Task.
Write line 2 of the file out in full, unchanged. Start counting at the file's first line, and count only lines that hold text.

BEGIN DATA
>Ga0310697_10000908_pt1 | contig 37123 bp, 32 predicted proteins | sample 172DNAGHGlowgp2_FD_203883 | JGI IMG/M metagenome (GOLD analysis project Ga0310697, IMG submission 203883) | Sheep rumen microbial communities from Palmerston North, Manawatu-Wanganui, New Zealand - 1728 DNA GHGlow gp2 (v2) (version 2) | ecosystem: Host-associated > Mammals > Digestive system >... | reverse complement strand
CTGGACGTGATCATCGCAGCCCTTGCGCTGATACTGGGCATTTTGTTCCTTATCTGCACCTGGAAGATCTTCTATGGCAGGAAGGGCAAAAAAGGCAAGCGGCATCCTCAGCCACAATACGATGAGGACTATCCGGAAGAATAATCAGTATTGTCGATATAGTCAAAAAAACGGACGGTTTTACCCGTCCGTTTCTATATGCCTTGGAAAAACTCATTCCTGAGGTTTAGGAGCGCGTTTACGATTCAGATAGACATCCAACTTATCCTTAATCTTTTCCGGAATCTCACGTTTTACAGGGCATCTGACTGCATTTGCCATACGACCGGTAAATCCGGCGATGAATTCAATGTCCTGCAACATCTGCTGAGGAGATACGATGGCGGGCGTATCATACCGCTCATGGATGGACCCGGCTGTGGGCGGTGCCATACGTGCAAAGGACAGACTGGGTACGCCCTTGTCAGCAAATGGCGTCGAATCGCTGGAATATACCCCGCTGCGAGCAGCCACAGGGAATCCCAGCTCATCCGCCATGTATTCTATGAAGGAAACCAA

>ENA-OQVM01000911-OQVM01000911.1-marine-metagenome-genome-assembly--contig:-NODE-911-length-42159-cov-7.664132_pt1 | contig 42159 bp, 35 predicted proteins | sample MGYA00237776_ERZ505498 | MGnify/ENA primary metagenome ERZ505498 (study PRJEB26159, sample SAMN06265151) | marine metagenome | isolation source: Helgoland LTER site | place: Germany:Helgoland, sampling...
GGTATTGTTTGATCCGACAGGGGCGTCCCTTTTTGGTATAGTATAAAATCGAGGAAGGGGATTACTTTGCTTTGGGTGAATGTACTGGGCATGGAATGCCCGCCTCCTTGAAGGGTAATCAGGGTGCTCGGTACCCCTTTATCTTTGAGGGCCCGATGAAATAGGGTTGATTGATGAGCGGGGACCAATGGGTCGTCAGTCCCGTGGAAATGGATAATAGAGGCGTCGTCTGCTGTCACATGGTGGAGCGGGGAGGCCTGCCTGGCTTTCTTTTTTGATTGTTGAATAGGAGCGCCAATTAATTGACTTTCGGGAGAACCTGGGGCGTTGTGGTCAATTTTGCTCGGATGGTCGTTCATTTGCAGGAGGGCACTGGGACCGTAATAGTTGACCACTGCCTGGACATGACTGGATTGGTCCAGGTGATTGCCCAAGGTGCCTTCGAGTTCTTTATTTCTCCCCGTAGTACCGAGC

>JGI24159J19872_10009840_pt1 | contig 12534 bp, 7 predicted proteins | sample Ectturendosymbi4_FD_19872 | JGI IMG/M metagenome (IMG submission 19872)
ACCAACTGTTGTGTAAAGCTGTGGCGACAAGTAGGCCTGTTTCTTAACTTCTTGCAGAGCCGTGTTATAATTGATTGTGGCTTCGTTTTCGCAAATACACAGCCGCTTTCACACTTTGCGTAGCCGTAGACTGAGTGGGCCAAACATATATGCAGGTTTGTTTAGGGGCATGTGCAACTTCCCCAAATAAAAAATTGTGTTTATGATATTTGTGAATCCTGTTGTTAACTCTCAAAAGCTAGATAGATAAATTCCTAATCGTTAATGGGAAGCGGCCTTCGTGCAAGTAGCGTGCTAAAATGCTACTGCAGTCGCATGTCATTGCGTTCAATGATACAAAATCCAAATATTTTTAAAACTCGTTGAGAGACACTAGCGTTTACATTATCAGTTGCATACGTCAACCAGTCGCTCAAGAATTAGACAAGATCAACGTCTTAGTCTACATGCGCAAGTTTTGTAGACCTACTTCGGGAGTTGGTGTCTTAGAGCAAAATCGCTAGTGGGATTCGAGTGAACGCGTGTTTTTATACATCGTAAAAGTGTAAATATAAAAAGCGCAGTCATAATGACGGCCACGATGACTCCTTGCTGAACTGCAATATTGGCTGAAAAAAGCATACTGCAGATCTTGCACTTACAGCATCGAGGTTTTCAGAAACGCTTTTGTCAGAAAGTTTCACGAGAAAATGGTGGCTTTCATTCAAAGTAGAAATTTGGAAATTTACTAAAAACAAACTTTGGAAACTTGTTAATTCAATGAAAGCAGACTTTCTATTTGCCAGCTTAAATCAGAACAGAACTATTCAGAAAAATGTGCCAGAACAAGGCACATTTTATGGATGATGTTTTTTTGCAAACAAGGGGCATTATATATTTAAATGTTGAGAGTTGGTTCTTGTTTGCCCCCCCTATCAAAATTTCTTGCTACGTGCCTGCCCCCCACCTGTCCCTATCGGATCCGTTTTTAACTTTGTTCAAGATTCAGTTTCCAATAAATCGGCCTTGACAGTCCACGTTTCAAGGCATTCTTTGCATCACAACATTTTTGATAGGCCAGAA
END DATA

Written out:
CTGGACGTGATCATCGCAGCCCTTGCGCTGATACTGGGCATTTTGTTCCTTATCTGCACCTGGAAGATCTTCTATGGCAGGAAGGGCAAAAAAGGCAAGCGGCATCCTCAGCCACAATACGATGAGGACTATCCGGAAGAATAATCAGTATTGTCGATATAGTCAAAAAAACGGACGGTTTTACCCGTCCGTTTCTATATGCCTTGGAAAAACTCATTCCTGAGGTTTAGGAGCGCGTTTACGATTCAGATAGACATCCAACTTATCCTTAATCTTTTCCGGAATCTCACGTTTTACAGGGCATCTGACTGCATTTGCCATACGACCGGTAAATCCGGCGATGAATTCAATGTCCTGCAACATCTGCTGAGGAGATACGATGGCGGGCGTATCATACCGCTCATGGATGGACCCGGCTGTGGGCGGTGCCATACGTGCAAAGGACAGACTGGGTACGCCCTTGTCAGCAAATGGCGTCGAATCGCTGGAATATACCCCGCTGCGAGCAGCCACAGGGAATCCCAGCTCATCCGCCATGTATTCTATGAAGGAAACCAA